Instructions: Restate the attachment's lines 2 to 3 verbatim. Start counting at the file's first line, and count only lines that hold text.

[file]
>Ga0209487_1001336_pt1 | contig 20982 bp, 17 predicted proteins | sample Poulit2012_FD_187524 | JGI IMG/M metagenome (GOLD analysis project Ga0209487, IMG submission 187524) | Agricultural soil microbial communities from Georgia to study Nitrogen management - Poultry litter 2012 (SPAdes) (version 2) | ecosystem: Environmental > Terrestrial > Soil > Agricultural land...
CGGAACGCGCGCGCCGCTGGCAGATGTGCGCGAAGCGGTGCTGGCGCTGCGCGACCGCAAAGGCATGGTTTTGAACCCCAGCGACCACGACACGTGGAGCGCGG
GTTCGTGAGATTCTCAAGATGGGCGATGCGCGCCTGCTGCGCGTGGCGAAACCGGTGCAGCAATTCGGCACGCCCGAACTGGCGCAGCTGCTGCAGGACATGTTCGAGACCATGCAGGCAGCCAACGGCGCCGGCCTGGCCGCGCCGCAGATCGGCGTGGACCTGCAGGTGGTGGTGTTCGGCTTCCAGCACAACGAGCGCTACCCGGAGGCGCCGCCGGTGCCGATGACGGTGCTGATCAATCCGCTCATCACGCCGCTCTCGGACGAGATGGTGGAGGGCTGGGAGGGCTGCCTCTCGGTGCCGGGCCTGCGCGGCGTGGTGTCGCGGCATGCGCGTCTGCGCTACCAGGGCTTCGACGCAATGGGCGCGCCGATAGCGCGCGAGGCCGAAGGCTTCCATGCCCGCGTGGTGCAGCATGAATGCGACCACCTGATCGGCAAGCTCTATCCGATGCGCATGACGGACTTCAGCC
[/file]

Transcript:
CGGAACGCGCGCGCCGCTGGCAGATGTGCGCGAAGCGGTGCTGGCGCTGCGCGACCGCAAAGGCATGGTTTTGAACCCCAGCGACCACGACACGTGGAGCGCGG
GTTCGTGAGATTCTCAAGATGGGCGATGCGCGCCTGCTGCGCGTGGCGAAACCGGTGCAGCAATTCGGCACGCCCGAACTGGCGCAGCTGCTGCAGGACATGTTCGAGACCATGCAGGCAGCCAACGGCGCCGGCCTGGCCGCGCCGCAGATCGGCGTGGACCTGCAGGTGGTGGTGTTCGGCTTCCAGCACAACGAGCGCTACCCGGAGGCGCCGCCGGTGCCGATGACGGTGCTGATCAATCCGCTCATCACGCCGCTCTCGGACGAGATGGTGGAGGGCTGGGAGGGCTGCCTCTCGGTGCCGGGCCTGCGCGGCGTGGTGTCGCGGCATGCGCGTCTGCGCTACCAGGGCTTCGACGCAATGGGCGCGCCGATAGCGCGCGAGGCCGAAGGCTTCCATGCCCGCGTGGTGCAGCATGAATGCGACCACCTGATCGGCAAGCTCTATCCGATGCGCATGACGGACTTCAGCC